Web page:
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Endemic to the forests that give it its name, the Philippine eagle is the largest known eagle species by length and wing-surface area. After a century of human-fuelled habitat destruction, it also happens to be the world’s rarest, with only 400 nesting pairs now thought to be living in the wild. But this population is up from just 50 nesting pairs in the early 1980s, so that there are any Philippine eagles at all outside captivity is a credit to a small group of conservationists, scientists and researchers dedicated to protecting this ‘masterpiece of nature’.
One such conservationist is the celebrated US wildlife cinematographer Neil Rettig. Aged 27, Rettig trekked deep into the forest of the Philippines to capture the first-ever footage of the eagle in its nest as part of a 1980s public relations effort to save the bird from extinction. Rettig is now 64, and the feature-length documentary Bird of Prey (2018) follows as he and a small filmmaking team seek, once again, to photograph a Philippine eagle’s nest and, in doing so, bring renewed focus to the threats it faces. Along the way, the director Eric Liner of the Cornell Lab of Ornithology unravels the unlikely story of how local and international activism saved the world from losing the Philippine eagle forever – an activism that continues to this day.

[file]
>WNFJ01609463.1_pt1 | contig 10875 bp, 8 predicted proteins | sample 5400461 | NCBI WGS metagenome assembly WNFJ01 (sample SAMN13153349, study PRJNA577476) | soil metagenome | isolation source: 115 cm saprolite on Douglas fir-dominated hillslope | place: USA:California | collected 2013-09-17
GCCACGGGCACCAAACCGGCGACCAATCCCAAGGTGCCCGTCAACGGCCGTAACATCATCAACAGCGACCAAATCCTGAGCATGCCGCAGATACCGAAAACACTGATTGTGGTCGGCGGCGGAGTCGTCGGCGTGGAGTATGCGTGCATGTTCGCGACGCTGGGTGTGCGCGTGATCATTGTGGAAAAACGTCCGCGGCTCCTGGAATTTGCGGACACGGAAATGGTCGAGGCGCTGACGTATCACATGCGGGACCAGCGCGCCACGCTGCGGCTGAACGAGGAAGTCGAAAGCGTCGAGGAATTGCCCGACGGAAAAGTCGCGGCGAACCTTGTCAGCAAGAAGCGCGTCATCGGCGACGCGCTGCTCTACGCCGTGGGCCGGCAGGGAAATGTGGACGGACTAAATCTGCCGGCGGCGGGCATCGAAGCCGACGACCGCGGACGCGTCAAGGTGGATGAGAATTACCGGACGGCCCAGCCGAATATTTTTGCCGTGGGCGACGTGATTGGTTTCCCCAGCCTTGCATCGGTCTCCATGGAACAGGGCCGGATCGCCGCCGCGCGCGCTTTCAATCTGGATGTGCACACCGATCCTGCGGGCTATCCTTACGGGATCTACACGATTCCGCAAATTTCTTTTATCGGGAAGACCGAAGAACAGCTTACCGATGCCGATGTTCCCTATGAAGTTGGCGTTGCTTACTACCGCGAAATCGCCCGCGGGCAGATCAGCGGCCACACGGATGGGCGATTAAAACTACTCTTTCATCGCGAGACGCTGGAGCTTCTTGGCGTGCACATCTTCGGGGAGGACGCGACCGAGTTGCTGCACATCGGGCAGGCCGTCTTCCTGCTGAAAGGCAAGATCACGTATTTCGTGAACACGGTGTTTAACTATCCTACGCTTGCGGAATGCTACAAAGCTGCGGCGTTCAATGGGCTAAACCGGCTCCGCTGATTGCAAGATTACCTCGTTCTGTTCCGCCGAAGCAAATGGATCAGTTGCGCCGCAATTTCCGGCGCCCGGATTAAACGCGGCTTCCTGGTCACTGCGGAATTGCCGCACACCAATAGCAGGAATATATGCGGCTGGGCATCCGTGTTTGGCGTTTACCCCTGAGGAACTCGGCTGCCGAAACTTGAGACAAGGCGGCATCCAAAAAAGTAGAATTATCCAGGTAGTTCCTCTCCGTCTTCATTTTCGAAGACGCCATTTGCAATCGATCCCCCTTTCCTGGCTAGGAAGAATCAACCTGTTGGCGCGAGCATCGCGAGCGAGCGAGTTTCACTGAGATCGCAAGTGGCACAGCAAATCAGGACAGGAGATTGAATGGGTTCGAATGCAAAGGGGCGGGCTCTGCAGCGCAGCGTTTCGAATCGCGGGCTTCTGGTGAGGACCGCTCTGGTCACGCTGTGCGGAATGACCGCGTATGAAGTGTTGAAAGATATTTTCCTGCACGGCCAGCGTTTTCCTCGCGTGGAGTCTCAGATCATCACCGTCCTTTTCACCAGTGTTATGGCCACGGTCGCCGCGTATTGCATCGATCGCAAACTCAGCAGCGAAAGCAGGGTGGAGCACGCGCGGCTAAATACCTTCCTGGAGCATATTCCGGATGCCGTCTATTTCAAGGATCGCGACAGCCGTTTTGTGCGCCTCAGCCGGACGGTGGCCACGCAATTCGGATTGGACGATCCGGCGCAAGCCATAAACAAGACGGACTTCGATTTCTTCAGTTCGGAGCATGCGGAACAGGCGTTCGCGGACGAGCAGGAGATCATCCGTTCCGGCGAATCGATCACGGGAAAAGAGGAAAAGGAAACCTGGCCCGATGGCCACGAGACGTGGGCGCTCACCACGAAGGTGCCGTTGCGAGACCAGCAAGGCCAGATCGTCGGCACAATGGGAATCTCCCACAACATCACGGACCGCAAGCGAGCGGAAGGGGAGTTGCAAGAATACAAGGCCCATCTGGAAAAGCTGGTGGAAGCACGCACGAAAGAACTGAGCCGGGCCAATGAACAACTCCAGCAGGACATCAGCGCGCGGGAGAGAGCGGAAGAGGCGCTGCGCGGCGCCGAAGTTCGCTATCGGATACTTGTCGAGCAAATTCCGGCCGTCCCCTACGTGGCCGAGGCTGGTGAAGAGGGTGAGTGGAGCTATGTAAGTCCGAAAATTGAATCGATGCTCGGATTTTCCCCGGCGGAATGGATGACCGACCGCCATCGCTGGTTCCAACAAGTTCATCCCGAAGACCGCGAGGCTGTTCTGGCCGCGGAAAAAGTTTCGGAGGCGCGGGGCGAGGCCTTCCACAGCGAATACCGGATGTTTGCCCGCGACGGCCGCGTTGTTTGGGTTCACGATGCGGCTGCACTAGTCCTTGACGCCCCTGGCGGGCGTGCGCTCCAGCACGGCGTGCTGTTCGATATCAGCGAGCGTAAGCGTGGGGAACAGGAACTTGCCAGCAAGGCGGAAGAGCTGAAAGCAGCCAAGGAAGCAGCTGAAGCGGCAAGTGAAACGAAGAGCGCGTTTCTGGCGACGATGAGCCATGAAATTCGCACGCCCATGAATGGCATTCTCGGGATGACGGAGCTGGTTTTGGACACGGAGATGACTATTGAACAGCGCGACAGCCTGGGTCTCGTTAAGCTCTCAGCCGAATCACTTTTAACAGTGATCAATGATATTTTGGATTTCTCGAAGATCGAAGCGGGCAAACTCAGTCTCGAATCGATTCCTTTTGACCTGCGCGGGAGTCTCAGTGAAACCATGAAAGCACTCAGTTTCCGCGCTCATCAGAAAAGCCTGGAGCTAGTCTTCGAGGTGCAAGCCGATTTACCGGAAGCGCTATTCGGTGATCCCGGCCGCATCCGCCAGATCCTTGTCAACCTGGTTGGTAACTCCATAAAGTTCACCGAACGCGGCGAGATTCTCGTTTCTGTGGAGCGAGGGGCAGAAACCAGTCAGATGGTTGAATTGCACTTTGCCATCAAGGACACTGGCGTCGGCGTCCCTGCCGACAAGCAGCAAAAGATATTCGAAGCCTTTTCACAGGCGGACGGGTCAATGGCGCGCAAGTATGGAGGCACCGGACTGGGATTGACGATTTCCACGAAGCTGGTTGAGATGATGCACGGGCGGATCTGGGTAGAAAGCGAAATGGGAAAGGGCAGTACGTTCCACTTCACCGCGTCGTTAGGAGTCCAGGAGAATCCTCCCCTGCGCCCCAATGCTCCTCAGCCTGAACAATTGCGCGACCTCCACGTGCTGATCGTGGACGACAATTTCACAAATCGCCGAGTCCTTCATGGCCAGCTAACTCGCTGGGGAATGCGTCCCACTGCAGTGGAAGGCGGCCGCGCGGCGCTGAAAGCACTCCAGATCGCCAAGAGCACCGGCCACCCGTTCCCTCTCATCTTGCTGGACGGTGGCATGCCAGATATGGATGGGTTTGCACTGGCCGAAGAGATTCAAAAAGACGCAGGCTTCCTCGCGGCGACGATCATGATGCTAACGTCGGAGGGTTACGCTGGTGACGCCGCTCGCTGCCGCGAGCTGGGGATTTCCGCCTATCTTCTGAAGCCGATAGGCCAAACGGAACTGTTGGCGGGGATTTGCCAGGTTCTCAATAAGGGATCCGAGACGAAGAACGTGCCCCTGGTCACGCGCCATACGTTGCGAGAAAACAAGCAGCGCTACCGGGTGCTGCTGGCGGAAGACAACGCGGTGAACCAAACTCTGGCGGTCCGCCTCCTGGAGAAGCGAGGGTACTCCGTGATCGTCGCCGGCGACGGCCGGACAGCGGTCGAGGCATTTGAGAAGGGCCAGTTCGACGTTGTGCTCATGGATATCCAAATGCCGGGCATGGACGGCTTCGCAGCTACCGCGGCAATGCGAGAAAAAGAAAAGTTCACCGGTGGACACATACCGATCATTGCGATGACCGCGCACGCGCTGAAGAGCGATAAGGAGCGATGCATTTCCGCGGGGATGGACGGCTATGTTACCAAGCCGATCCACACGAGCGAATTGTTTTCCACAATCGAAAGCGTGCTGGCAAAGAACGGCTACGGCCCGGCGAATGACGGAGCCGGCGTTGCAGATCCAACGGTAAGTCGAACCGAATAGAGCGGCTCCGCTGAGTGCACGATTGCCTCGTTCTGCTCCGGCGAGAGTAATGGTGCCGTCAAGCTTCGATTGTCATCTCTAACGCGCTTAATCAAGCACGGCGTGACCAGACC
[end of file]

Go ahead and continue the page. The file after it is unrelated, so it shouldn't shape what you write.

Director: Eric Liner
Producer: John Bowman
Website: Cornell Lab of Ornithology
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